We must be environmentally sensitive and protective. However, the environment in the eyes of the religious atheist is often more important than the moral decay of humanity. To the religious atheist, his or her reverence for the environment is the new religion that appeals to the natural senses. The minds of too many people have condescended to the natural things of the world to the exclusion of the Creator of all things. When people give up God in their thinking, they start worshiping the creation instead of the Creator (See Rm 1:18-28)
The problem with the reasoning of the atheistic naturalist is that we have the recorded facts about miracles, and yet, miracles still cannot be explained by any natural laws that are known today. The healing of a blind man by placing spittle and clay on his eyes cannot be explained by natural laws (Jn 9:6,7). “A miracle is a work out of the usual sequence of secondary causes and effects, which cannot be accounted for by ordinary action of these causes.”11:123
The confirming miracles of the Bible cannot be explained by the ordinary causes and effects of known natural laws that we experience today. Fisher correctly wrote, “In the case of a miracle, the effect is different because the causes are not the same. The variation in the effect is what must take place, supporting such an alteration of the antecedents. If a new cause comes in, it is irrational to look for the same effect as before.”2:11
Any effort to explain the confirming miracles of the Bible by occurrences of unknown natural laws is an attack against the supernatural character of the Bible. It is a direct denial of the Son of God, and thus, the gospel. Many years before modern religious atheists showed up for this discussion, F. Bettex answered those today who would deny the confirming miracles of the Bible.
“The very essence of a miracle is its intangibility by proofs and reasoning, its incomprehensibility and its incapability of being proved. He who tries to understand and to explain a miracle, to comprehend or to fix such a flash of illimitable, Divine power, shows that he does not know what a miracle is, and in his attempt to explain it only succeeds in making a fool of himself, both from the scientific and the Christian point of view. A miracle scientifically proved and explained would be a logical contradiction.”12:143
A scientifically defined miracle would be no miracle at all. Science deals with an investigation of the physical world. Therefore, if there is a scientifically defined reason for the occurrence of any miracle, then the “miracle” was only the occurrence of some natural law. There was thus no supernatural at work. This is the attack of the naturalist who affirms that all Bible events that were affirmed to be miracles in Bible times were only the happening of undefined natural laws of the time.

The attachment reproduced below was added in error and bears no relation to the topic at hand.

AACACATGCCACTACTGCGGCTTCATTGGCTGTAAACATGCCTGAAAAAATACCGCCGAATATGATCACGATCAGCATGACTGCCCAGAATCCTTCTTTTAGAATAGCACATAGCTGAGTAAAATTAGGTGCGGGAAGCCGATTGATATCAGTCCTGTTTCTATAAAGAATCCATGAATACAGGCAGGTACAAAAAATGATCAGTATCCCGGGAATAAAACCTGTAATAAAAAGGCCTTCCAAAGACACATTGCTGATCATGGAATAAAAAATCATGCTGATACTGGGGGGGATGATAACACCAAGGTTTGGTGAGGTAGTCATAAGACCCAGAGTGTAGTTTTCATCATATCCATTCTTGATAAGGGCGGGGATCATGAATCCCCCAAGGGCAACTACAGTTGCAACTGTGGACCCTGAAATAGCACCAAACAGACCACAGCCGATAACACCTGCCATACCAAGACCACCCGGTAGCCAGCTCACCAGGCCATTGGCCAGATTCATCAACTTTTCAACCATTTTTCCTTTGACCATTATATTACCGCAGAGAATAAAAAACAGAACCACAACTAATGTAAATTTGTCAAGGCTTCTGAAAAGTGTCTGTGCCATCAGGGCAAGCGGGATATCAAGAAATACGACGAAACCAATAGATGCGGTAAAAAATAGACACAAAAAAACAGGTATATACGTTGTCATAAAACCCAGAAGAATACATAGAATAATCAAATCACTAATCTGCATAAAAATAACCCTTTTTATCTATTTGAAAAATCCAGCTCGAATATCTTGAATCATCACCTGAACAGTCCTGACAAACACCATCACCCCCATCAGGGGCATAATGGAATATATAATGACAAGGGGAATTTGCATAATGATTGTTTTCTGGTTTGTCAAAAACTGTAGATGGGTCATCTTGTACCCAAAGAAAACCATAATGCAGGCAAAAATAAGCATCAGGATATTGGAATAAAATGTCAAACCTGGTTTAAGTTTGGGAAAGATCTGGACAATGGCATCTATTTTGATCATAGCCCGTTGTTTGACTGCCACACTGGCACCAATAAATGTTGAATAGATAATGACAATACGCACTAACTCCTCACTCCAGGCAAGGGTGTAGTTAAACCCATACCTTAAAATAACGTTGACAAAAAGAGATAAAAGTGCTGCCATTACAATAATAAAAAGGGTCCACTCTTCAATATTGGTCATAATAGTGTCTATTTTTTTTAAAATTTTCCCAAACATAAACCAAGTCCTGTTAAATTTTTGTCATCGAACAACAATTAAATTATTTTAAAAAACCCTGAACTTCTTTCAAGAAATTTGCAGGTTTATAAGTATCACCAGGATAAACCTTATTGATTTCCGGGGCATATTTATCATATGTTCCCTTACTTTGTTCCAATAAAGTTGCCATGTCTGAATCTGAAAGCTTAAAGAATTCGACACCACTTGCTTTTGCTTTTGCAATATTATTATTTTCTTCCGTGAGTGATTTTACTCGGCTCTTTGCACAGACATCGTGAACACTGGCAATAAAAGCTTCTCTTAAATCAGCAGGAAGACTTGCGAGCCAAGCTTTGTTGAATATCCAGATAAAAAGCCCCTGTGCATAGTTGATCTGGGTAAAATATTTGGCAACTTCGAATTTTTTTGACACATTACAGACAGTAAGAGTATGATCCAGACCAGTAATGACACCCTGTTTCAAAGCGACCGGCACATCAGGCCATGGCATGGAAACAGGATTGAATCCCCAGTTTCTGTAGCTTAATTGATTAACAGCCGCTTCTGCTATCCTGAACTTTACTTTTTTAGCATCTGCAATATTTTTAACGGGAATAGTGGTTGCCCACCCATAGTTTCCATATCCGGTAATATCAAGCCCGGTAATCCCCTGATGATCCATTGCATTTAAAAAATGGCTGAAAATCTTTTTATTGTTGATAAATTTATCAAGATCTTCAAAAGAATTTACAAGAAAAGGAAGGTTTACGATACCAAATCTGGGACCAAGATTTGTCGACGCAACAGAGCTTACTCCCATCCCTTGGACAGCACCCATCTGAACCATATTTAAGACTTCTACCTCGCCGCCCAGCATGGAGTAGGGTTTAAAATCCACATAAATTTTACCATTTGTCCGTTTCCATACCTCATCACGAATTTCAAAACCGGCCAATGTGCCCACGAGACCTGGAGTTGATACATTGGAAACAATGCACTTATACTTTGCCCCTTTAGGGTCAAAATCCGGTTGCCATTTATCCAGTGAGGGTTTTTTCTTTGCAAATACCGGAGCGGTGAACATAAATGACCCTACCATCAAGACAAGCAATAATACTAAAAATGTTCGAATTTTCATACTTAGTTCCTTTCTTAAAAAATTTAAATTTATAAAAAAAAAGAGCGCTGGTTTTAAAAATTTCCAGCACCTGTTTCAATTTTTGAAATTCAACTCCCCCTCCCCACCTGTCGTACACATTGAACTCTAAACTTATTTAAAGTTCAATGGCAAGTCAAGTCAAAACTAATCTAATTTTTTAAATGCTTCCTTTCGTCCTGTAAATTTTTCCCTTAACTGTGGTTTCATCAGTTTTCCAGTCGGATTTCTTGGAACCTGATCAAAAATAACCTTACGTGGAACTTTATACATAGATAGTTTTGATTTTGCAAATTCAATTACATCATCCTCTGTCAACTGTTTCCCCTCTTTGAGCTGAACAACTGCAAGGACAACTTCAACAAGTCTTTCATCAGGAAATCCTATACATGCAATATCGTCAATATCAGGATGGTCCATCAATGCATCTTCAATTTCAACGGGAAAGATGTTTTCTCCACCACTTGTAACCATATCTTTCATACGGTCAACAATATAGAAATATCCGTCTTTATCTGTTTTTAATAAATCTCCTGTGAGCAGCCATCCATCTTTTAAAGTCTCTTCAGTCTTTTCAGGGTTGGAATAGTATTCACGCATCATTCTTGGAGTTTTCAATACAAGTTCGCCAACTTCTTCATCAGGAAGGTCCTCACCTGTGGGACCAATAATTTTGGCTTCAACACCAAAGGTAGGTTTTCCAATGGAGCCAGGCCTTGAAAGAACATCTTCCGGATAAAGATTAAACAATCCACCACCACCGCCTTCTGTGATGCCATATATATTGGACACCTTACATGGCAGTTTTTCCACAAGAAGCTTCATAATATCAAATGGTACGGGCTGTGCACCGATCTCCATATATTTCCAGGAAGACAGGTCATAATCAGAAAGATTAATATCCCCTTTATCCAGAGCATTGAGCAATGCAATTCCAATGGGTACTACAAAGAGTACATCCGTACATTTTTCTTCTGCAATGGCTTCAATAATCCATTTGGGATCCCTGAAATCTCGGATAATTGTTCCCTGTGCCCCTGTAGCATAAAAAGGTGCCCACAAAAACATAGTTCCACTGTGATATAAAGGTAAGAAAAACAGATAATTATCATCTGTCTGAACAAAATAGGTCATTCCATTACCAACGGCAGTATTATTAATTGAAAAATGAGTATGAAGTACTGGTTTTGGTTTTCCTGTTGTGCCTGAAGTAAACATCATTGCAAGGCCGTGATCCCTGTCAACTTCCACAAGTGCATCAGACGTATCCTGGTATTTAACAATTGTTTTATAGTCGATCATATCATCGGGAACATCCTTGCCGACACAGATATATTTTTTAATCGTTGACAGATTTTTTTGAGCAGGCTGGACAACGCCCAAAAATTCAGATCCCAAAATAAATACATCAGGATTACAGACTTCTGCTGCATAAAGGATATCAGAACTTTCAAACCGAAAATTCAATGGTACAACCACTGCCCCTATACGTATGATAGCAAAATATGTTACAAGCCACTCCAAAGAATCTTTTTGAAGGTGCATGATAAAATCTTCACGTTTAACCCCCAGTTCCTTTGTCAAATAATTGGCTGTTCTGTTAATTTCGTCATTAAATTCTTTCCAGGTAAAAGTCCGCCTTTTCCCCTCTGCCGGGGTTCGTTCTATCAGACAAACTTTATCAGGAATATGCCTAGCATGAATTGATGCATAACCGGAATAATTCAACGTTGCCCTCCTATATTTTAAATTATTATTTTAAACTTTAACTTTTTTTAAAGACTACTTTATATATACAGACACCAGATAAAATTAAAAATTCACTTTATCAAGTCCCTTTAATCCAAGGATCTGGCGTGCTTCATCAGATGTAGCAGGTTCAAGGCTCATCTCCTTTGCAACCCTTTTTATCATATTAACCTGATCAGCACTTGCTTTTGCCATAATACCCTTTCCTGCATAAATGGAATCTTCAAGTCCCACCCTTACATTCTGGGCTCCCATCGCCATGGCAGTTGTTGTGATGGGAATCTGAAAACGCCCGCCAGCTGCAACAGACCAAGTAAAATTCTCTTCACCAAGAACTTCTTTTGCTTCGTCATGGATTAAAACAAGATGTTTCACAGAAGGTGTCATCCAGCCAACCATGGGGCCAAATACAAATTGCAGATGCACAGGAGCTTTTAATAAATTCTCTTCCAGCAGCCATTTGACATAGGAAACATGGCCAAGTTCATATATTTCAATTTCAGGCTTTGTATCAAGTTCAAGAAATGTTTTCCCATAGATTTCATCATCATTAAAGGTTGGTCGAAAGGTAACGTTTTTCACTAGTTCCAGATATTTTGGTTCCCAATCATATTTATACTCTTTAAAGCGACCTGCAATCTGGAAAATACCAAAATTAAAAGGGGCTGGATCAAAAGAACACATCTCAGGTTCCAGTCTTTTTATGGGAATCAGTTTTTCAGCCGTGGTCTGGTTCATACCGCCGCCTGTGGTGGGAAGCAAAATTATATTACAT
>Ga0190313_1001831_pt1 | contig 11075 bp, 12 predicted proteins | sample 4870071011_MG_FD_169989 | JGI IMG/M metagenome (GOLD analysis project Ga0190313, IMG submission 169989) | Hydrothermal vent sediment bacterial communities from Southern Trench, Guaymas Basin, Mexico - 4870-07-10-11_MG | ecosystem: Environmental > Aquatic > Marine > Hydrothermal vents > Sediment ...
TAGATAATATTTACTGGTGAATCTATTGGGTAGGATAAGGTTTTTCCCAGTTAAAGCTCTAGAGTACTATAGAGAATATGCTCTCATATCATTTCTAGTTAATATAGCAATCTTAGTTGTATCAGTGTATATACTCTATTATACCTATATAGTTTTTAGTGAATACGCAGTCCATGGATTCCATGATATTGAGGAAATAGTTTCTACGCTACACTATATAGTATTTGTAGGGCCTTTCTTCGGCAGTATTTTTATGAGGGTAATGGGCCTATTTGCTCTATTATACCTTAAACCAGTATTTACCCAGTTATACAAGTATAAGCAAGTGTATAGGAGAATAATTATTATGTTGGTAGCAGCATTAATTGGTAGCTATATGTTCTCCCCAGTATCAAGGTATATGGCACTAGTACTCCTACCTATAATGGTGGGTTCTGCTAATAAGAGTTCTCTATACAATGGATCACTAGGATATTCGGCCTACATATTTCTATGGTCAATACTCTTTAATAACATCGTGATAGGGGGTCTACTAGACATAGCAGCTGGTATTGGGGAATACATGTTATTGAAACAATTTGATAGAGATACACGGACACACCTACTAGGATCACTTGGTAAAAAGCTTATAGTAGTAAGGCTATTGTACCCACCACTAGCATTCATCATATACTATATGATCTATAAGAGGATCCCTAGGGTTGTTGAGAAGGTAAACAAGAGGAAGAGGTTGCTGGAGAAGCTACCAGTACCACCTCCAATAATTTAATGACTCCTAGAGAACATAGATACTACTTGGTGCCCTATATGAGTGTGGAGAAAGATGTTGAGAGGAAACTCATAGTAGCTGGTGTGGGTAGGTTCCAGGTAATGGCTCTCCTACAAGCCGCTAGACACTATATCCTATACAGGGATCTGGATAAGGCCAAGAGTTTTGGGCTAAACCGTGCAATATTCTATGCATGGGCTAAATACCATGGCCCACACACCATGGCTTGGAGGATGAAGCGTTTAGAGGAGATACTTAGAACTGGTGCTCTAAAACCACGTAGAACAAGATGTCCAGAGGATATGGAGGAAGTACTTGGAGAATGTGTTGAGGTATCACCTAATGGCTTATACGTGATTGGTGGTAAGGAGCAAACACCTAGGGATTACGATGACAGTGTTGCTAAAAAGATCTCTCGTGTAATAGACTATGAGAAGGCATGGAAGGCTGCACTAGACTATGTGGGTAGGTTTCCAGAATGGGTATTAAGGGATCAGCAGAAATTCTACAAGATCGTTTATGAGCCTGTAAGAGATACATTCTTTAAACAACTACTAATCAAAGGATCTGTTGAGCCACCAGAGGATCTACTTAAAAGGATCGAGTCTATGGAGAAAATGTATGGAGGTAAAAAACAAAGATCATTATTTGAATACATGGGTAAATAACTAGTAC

Our definition of a confirming miracle does not infer that God cannot use natural laws to bring about His purpose. Some of the plagues of Egypt were not unknown occurrences in the land of Egypt. Their intensity and their happening at the voice of Moses, however, was a miracle (See Ex 7-11). The dividing of the Red Sea by a strong east wind to free Israel from the Egyptians was an example of God using the natural law of strong winds (Ex 14). It was a miracle and manifested the presence of the supernatural in that the strong wind happened at the precise time commanded by Moses and with the force necessary to do the job. Of course, the water turning to blood and darkness were not known in Egypt. Evidently, God used no natural laws in these miracles. However, the point is that God has used natural laws to manifest Himself. The natural laws, however, were used in an unusual and unnatural way in order to manifest the presence of the One who has control over natural law.
A confirming miracle, therefore, is not a contradiction of natural laws. It is a setting aside of those laws in order to allow the eternal power of God to be released in this world. The situation may also have been that God used a natural law in an intense or unnatural way in order to bring about a marvelous wonder. The miracles in the Bible cannot be explained by the ordinary occurrence of natural laws known or unknown to us today. James Boswell concluded that “a miracle is (1) an extraordinary event, inexplicable in terms of ordinary natural forces; (2) an event which causes the observers to postulate a super-human personal cause; (3) an event which constitutes evidence (a “sign”) of implications much wider than the event itself.”13:544
[Next in series: July 21]